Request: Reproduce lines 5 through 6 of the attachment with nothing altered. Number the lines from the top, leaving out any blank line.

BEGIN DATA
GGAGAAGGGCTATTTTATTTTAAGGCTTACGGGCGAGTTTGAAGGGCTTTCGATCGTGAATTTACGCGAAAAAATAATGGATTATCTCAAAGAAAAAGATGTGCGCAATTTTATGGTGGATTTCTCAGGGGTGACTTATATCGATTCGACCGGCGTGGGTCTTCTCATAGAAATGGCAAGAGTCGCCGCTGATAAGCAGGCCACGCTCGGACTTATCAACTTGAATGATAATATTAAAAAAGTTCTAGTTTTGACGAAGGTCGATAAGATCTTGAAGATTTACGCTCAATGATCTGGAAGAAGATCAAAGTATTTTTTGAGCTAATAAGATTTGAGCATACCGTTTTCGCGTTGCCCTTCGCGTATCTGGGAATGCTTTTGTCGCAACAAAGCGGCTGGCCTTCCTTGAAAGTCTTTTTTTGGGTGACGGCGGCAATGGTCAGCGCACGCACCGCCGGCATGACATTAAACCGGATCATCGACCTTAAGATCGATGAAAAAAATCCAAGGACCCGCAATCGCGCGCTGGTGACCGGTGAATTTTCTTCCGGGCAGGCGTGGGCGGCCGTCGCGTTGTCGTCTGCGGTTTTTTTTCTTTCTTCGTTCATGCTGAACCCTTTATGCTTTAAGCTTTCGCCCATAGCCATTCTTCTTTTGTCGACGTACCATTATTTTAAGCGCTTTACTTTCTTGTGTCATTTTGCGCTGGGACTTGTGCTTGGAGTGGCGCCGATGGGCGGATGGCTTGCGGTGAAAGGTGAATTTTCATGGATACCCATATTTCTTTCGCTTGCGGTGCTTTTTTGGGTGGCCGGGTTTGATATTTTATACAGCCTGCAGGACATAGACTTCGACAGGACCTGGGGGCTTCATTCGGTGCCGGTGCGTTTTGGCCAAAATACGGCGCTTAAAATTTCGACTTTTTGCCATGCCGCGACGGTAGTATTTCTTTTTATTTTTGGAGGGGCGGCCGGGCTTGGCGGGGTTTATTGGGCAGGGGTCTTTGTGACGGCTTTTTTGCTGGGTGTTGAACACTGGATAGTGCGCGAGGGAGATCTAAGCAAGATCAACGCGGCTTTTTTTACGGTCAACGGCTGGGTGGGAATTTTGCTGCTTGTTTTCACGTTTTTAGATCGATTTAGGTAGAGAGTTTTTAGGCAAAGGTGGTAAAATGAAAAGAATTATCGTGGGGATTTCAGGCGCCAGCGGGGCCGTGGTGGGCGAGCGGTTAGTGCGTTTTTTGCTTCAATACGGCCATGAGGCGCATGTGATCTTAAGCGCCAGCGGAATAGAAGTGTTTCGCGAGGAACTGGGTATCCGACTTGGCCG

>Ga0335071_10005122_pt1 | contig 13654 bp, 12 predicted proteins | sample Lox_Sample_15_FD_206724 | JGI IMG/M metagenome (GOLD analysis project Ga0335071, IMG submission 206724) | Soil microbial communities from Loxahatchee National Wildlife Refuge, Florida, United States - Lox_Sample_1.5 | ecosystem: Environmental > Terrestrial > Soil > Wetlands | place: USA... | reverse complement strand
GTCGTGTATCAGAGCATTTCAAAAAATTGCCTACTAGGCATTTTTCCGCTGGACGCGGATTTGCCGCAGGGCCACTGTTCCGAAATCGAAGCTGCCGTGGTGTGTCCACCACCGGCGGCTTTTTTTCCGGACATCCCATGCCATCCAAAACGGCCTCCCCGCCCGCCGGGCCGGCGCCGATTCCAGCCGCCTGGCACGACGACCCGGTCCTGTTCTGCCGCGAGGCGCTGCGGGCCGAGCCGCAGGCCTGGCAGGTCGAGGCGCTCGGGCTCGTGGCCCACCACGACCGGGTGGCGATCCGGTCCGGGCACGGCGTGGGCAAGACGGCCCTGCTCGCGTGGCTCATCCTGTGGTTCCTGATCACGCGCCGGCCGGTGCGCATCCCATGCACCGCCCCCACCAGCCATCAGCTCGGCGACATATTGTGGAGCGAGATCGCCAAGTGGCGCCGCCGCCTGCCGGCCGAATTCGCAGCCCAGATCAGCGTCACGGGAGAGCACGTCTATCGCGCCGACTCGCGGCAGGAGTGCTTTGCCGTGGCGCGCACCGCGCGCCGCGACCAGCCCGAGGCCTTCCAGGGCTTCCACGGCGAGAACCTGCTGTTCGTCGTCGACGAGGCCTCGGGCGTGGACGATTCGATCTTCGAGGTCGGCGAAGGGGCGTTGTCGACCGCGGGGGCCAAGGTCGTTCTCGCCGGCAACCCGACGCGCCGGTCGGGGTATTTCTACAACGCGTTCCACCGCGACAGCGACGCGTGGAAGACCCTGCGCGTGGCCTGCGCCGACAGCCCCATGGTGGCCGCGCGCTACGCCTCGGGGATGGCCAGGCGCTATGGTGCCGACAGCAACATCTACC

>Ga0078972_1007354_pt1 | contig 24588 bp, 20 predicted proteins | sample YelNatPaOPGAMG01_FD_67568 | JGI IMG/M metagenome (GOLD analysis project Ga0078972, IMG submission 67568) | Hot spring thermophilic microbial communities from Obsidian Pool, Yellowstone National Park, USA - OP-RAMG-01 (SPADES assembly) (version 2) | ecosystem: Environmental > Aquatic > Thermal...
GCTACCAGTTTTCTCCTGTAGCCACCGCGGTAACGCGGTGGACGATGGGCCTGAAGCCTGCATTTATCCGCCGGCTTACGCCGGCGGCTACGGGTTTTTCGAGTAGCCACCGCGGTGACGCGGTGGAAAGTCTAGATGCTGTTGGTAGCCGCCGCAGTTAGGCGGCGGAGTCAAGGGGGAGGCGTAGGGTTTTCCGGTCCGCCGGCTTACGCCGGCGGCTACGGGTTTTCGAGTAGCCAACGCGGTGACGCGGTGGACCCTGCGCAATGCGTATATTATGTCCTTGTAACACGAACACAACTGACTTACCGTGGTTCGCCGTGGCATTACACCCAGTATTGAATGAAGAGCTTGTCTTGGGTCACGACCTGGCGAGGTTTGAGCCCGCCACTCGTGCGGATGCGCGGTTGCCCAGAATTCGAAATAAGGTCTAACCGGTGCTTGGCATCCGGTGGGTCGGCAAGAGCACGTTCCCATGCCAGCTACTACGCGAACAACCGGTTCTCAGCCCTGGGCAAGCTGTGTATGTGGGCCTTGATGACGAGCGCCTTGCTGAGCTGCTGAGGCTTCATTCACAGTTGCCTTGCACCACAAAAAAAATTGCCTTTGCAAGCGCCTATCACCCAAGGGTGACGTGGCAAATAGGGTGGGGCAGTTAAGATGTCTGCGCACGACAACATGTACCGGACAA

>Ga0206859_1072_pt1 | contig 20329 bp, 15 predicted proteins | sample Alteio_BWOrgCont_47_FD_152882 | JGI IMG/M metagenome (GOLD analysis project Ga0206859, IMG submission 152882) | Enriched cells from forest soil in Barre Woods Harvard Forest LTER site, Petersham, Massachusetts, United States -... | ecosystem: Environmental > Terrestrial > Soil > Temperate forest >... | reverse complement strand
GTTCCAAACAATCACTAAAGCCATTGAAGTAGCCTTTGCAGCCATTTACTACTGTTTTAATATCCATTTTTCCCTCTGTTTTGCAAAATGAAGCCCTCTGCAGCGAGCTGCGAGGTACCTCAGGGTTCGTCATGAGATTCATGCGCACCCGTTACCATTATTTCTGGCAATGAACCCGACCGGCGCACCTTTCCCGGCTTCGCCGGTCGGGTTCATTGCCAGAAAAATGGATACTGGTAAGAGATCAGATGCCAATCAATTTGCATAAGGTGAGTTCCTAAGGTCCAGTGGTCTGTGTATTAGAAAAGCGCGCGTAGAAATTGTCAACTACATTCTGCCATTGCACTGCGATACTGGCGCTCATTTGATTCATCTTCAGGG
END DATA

GCTACCAGTTTTCTCCTGTAGCCACCGCGGTAACGCGGTGGACGATGGGCCTGAAGCCTGCATTTATCCGCCGGCTTACGCCGGCGGCTACGGGTTTTTCGAGTAGCCACCGCGGTGACGCGGTGGAAAGTCTAGATGCTGTTGGTAGCCGCCGCAGTTAGGCGGCGGAGTCAAGGGGGAGGCGTAGGGTTTTCCGGTCCGCCGGCTTACGCCGGCGGCTACGGGTTTTCGAGTAGCCAACGCGGTGACGCGGTGGACCCTGCGCAATGCGTATATTATGTCCTTGTAACACGAACACAACTGACTTACCGTGGTTCGCCGTGGCATTACACCCAGTATTGAATGAAGAGCTTGTCTTGGGTCACGACCTGGCGAGGTTTGAGCCCGCCACTCGTGCGGATGCGCGGTTGCCCAGAATTCGAAATAAGGTCTAACCGGTGCTTGGCATCCGGTGGGTCGGCAAGAGCACGTTCCCATGCCAGCTACTACGCGAACAACCGGTTCTCAGCCCTGGGCAAGCTGTGTATGTGGGCCTTGATGACGAGCGCCTTGCTGAGCTGCTGAGGCTTCATTCACAGTTGCCTTGCACCACAAAAAAAATTGCCTTTGCAAGCGCCTATCACCCAAGGGTGACGTGGCAAATAGGGTGGGGCAGTTAAGATGTCTGCGCACGACAACATGTACCGGACAA

>Ga0206859_1072_pt1 | contig 20329 bp, 15 predicted proteins | sample Alteio_BWOrgCont_47_FD_152882 | JGI IMG/M metagenome (GOLD analysis project Ga0206859, IMG submission 152882) | Enriched cells from forest soil in Barre Woods Harvard Forest LTER site, Petersham, Massachusetts, United States -... | ecosystem: Environmental > Terrestrial > Soil > Temperate forest >... | reverse complement strand